FEBRUARY 21, 1989
U.S. Foreign Policy
Q. Well, what is your Middle East policy?
The President. Middle East policy is to encourage discussions between King Hussein and the Israelis and to build on the progress that has been made already. I've already said that I think it was very useful -- the changes that the PLO [Palestine Liberation Organization] advocated. Now we want to see that there's some follow-on there.
So, the policy is set. I campaigned on what the policy is, and I think it's quite clear. The question is what specific steps we take next. And I don't want to be rushing out because Mr. Shevardnadze went to the Middle East. I'd like for the first step we take of that nature, to be a prudent step. So, the principles are there, and I think we're -- you know, we've got to now flesh that out and figure out what we do specifically.
MARCH 7, 1989
Terrorist Raids in Israel
Q. Mr. President, on another regional question, Yasser Arafat [Palestine Liberation Organization chairman] has refused to criticize any of the raids within Israel that have been carried out. Is he backing down on his promise against terrorism?
The President. I hope not, and I'd like to see him forthrightly condemn any terror that might be perpetrated by the Palestinians. I stop short of saying he's condoning it or that he is furthering it. I'm not saying that. But I'd like to see him speak out. It would do wonders. It would be very good for future dialog.
Q. Well, is he jeopardizing the dialog as it sits now?
The President. To the degree terroristic acts are condoned, it doesn't help the dialog.
MARCH 28, 1989
Q. You said, like, next week you're going to deal with the Middle East. Is that, like, the main issue with that chemical plant in the Middle East?
The President. No, it's a very important issue, but it's a peripheral issue. You're thinking of the chemical plant in Libya. And that Libyan leader, Qadhafi, does have a role, a very disruptive role, as a matter of fact, in Middle Eastern affairs. But what we're talking about next week is the -- Mubarak of Egypt and Shamir of Israel, the two top -- President Mubarak and the Prime Minister of Israel coming here. And we will be probing as best we can and making suggestions to them as to what the U.S. can do in trying to bring about peace in the Middle East.
As you know, and all of you know, I'm sure, that has just been in turmoil for years and years, particularly since the '67 war -- war that took place in 1967, and the resolution of which has escaped us all, escaped the world, even though things moved forward with the Camp David accords. Remember the Camp David accords? That was something that happened under President Carter. It was a step in the right direction, but you still see a lot of killing. You see on the television the Intifada [Palestinian uprising in the West Bank and Gaza] fighting on the West Bank.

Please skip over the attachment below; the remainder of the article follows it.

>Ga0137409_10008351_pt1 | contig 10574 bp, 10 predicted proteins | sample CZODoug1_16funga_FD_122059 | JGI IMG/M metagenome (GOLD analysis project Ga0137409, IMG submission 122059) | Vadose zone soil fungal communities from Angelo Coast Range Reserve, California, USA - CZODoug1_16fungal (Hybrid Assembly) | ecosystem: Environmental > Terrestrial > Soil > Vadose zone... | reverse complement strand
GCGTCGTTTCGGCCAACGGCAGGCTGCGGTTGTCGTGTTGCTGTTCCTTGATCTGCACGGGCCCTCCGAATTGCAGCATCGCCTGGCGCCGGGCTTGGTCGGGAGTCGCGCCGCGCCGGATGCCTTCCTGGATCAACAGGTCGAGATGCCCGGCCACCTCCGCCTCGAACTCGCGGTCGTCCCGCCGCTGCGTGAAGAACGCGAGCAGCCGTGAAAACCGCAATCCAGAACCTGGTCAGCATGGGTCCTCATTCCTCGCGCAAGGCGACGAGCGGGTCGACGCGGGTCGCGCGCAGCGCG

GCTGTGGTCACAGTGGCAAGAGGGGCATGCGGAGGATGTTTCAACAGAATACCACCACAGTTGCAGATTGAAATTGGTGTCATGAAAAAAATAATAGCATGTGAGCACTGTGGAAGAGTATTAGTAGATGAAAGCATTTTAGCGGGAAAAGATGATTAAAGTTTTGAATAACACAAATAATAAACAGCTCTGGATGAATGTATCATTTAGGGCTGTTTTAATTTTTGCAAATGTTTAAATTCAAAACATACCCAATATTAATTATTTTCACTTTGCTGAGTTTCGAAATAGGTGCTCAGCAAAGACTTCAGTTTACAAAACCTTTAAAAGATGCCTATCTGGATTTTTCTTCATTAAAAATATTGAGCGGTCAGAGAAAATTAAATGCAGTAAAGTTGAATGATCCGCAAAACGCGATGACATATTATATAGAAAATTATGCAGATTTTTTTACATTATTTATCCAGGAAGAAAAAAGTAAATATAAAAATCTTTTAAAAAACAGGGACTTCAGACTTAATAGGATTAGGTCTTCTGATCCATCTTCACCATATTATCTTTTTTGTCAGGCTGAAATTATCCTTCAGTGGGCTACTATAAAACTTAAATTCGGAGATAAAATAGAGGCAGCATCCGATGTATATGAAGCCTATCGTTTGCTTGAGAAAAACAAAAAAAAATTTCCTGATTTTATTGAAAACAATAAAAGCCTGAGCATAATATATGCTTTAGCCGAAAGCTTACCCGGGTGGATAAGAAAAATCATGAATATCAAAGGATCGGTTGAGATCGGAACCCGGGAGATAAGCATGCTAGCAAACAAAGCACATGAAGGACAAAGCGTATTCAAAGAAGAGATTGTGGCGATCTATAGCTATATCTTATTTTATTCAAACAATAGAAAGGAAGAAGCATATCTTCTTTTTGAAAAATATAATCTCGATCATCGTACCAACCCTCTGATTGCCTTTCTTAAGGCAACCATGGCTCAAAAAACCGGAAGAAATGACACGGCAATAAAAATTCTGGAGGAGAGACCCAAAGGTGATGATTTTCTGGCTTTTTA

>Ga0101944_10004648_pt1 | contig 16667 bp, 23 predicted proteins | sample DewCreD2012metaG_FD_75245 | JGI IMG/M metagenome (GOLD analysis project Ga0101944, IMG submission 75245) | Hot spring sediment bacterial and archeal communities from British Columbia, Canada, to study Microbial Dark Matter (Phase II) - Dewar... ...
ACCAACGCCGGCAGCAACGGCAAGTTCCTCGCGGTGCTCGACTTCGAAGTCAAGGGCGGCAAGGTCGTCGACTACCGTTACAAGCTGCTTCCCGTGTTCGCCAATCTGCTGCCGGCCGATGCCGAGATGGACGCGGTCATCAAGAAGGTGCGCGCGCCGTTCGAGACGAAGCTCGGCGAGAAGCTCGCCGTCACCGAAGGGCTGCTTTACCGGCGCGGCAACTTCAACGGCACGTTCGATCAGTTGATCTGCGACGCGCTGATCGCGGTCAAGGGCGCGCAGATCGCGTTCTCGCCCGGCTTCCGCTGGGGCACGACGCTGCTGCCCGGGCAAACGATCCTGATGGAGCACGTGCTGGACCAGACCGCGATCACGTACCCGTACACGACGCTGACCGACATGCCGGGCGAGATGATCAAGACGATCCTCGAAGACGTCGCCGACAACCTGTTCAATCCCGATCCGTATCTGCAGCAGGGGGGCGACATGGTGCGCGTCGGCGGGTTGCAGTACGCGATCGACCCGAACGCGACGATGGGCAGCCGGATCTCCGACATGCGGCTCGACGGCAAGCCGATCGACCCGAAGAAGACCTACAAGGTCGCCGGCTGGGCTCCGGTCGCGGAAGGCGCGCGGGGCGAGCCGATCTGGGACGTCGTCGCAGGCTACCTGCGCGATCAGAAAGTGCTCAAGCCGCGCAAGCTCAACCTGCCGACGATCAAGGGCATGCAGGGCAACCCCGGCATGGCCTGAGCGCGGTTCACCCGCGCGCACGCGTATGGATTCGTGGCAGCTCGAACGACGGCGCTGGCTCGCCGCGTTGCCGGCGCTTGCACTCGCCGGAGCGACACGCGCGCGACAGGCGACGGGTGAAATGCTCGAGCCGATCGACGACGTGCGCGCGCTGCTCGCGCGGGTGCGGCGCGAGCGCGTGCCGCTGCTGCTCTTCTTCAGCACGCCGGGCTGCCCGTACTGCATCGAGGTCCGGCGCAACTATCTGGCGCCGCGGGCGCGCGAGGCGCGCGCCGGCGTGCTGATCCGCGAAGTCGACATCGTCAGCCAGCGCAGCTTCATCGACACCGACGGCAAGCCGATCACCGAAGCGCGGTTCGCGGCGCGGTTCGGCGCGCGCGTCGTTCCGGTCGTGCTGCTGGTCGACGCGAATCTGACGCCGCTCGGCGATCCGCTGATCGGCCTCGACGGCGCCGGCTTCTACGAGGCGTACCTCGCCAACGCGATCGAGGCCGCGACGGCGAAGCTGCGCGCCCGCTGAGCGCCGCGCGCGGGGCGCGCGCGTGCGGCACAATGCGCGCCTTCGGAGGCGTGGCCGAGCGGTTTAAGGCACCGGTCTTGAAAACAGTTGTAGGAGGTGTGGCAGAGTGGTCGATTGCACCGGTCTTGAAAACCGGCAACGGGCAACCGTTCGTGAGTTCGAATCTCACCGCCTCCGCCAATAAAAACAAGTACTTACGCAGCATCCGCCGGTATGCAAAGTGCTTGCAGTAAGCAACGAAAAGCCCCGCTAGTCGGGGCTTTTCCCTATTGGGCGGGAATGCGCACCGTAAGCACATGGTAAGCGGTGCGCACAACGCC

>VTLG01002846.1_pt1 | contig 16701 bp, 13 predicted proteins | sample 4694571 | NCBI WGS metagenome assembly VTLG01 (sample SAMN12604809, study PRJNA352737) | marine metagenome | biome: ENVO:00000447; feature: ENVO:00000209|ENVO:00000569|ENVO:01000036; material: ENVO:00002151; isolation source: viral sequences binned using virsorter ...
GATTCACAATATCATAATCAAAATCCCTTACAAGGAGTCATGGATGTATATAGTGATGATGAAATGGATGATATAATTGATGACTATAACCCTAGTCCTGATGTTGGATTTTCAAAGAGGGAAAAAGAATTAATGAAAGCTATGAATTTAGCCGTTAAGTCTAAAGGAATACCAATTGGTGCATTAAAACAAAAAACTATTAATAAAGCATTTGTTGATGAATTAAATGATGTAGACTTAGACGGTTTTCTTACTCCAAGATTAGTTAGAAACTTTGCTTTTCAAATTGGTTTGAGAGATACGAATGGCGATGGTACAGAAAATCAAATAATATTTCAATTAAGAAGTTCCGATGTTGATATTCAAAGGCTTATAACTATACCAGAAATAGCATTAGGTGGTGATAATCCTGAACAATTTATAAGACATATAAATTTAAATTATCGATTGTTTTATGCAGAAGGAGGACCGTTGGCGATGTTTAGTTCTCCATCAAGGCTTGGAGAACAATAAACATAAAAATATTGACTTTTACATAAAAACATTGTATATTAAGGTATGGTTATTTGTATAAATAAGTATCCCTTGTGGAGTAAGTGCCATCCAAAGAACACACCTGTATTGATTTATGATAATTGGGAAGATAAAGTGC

And so, we have a particularly important role there. We are the only country that can be a substantial catalyst for peace there, and it's difficult. And so, I sit and talk -- the way it works on the thought process, the State Department will be coming with strong ideas, and our national security adviser, the trade people, and the Treasury fits into this in some ways, as we look at the economic problems of the countries involved. And then the administration comes together, and then the President is given some good thoughts as to what to present to the leaders. And they'll come in; we'll have one-on-one meetings with them. And then we'll meet with a group of our top Cabinet people and the top leaders from Israel or from Egypt.
APRIL 7, 1989
Middle East Peace Process
Q. Do you believe the PLO [Palestine Liberation Organization] should have a role in those independent elections in Israel -- or in the West Bank?
The President. I think that the answer is to get on with the elections. And I'd like to. We haven't fully resolved exactly who's going to have a role, but I think that's a matter to be determined between the parties. But I'd leave it right there. I'd leave it right there. The PLO has people living on the West Bank, as you know, and we want to see elections that are free and fair there.
Yes, David [David H. Hoffman, Washington Post]?
Q. Mr. President, was your statement this week about Israel ending the occupation intended as sort of a diplomatic nudge to Prime Minister Shamir? Should we read something into that?